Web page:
The Greek parliament has voted in favour of a drastic package of austerity measures intended to save the country from defaulting on its debts.
The proposed tax hikes and spending cuts have been deeply unpopular with the Greek public.
A nationwide 48-hour strike is under way and violent clashes are continuing in the streets of the capital, Athens.
The EU welcomed the bill's passage, by 155 votes to 138, as a "vote of national responsibility".
Greece is heavily in debt and the package is needed to win the latest tranche of a 110bn-euro (£98bn) loan from the EU and IMF.
Parliament will hold a second vote on Thursday aimed at reforming laws to allow the package to be implemented.
'No time to step back'
Ahead of Wednesday's vote, Prime Minister George Papandreou urged MPs to approve the package by consensus.
He had faced wavering support from within his governing Panhellenic Socialist Movement (Pasok), which has a slim majority, with 155 seats out of 300 in parliament.
But in the end, only one Pasok deputy voted against the package. There were two abstentions, while five deputies merely noted they were present.
Mr Papandreou says his austerity plan is the only way to get Greece back on its feet.
"We must avoid the country's collapse at all costs. Now is not the time to step back," he told deputies.
Were his 28bn-euro austerity package to be rejected, Greece could run out of money within weeks, as the EU and the International Monetary Fund want the measures implemented before they release more funds to help Greece pay off its vast debts.
European Commission President Jose Manuel Barroso and European Council President Herman Van Rompuy welcomed the result of Wednesday's vote, saying it had pulled Greece away from the "very grave scenario of default" while paving the way for a second aid package.
"The country has taken an important step forward along the necessary path of fiscal consolidation and growth-enhancing structural reform," they said in a joint statement.
'Unfair but necessary'
Once news that the vote had passed trickled out to the streets of Athens, fighting broke out with a new level of brutality, says the BBC's Malcolm Brabant in the Greek capital.
The riot police engaged in behaviour that would never be tolerated in other parts of Europe, throwing stones back at the protesters, says our correspondent.
Police corralled demonstrators into the metro station outside parliament in Syntagma Square, and fired tear gas down the stairwells, he adds.
Meanwhile, protesters set fire to a post office on the ground floor of the finance ministry in the square.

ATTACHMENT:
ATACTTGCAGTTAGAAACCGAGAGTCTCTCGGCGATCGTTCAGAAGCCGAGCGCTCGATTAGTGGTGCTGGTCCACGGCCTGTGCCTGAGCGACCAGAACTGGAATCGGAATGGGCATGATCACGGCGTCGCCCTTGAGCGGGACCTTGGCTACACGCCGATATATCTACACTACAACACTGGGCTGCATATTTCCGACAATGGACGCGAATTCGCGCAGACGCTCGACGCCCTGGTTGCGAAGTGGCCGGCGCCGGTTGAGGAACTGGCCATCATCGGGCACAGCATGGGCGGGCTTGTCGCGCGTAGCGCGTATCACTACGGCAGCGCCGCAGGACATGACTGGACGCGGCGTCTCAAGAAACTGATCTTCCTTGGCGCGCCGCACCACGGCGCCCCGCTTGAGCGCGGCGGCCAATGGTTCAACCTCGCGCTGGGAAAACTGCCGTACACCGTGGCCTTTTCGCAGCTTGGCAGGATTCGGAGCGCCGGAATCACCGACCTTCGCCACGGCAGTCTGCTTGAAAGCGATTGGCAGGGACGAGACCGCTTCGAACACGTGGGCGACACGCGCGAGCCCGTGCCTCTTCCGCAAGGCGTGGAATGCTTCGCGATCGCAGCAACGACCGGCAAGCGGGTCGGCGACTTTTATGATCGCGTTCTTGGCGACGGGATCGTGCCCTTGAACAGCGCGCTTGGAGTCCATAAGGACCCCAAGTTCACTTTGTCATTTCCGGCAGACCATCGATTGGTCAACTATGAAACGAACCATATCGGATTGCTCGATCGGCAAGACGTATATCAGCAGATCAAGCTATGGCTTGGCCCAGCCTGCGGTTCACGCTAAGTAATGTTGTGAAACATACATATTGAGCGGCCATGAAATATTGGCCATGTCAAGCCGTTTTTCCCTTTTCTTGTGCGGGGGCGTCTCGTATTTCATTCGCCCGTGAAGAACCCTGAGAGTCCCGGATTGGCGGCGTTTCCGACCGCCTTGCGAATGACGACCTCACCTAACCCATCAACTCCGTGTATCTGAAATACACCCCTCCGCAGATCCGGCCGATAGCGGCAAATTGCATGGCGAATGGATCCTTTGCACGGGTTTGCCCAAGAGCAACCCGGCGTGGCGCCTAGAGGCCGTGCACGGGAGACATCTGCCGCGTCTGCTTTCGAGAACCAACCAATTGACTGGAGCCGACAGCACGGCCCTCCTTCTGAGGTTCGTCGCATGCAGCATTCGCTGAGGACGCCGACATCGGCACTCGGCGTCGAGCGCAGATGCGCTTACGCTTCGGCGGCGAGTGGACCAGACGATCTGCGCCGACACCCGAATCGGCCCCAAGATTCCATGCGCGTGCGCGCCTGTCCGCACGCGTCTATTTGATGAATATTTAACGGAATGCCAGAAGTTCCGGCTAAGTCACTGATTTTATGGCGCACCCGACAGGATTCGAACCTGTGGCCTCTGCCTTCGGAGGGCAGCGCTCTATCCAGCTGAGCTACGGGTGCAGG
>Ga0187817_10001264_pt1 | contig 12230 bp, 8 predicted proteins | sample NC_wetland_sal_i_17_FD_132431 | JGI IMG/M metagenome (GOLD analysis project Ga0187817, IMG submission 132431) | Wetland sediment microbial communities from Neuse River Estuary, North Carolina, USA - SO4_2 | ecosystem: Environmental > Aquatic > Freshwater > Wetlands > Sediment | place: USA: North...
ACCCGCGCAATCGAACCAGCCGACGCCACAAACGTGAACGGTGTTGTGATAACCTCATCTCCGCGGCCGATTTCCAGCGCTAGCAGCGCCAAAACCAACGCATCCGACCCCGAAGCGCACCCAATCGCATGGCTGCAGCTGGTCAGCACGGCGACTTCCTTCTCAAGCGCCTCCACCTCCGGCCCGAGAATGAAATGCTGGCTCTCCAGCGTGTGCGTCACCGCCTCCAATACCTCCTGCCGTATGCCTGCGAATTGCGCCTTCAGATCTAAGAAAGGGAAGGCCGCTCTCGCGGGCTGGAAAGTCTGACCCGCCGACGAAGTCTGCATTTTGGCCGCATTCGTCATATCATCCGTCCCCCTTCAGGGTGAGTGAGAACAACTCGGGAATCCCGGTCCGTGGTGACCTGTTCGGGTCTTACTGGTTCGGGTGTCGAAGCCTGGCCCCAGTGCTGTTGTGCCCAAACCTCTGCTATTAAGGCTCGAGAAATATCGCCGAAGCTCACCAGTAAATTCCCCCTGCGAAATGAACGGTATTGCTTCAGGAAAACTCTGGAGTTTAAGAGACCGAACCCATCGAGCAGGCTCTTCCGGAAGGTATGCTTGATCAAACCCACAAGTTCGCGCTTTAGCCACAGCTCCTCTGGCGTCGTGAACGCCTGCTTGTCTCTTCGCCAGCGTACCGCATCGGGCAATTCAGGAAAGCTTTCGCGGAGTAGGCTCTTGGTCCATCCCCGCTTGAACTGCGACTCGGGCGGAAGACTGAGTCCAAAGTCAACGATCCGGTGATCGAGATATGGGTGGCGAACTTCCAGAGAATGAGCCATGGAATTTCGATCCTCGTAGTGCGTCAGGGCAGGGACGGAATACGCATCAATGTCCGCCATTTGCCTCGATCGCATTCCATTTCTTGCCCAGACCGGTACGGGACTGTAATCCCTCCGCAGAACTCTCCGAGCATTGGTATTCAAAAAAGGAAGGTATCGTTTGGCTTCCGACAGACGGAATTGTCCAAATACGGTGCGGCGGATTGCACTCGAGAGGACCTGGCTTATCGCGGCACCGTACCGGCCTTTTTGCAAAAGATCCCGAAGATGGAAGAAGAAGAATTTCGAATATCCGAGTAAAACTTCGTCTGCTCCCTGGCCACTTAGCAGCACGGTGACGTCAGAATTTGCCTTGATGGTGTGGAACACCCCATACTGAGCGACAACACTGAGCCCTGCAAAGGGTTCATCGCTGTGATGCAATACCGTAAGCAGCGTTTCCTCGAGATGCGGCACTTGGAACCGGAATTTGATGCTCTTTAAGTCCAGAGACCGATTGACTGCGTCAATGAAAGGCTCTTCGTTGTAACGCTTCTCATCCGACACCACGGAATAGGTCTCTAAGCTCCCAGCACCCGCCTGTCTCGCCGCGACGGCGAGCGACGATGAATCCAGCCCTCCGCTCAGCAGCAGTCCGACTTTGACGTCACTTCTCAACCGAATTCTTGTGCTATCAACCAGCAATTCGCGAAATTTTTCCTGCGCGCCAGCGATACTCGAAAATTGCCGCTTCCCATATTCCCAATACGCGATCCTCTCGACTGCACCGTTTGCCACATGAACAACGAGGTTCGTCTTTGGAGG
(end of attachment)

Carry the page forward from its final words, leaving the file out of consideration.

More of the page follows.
The air outside parliament was thick with plumes of tear gas and smoke as clashes continued near the square between masked protesters - armed with rocks and sticks - and riot police firing tear gas and stun grenades.
Dozens of police and protesters were injured in the violence.
"Let the prime minister come down here and see if he can live on 300 euros a month," one female protester told the BBC outside parliament.
Greek unions are angry that the government's austerity programme will impose taxes on those earning the minimum wage, following months of other cuts that have seen unemployment rise to more than 16%.
The vote covered the first part of Greece's austerity package, focusing on raising taxes to secure some 14.09bn euros over the next five years and introducing 14.32bn euros in public spending cuts.
Ahead of Wednesday's vote, the governor of Greece's central bank, George Provopoulos, said a 'no' vote would be "suicide" for the country.
Thursday's vote is over the implementation of different parts of the package, such as tax rises and the sale of state assets.
Once passed, European officials will start to finalise the details of a second bail-out, worth an estimated 120bn euros, designed to help Greece pay its debts until the end of 2014.
The impact of the Greek vote would be felt worldwide said Herman Van Rompuy, president of the EU Commission, on Tuesday.
Recently appointed Finance Minister Evangelos Venizelos acknowledged that the cuts were "unfair", though absolutely necessary.
But the main opposition leader, Antonis Samaras of the New Democracy party, said the thinking behind the austerity package was flawed, and that tax rates should be lowered rather than raised in order to stimulate the economy.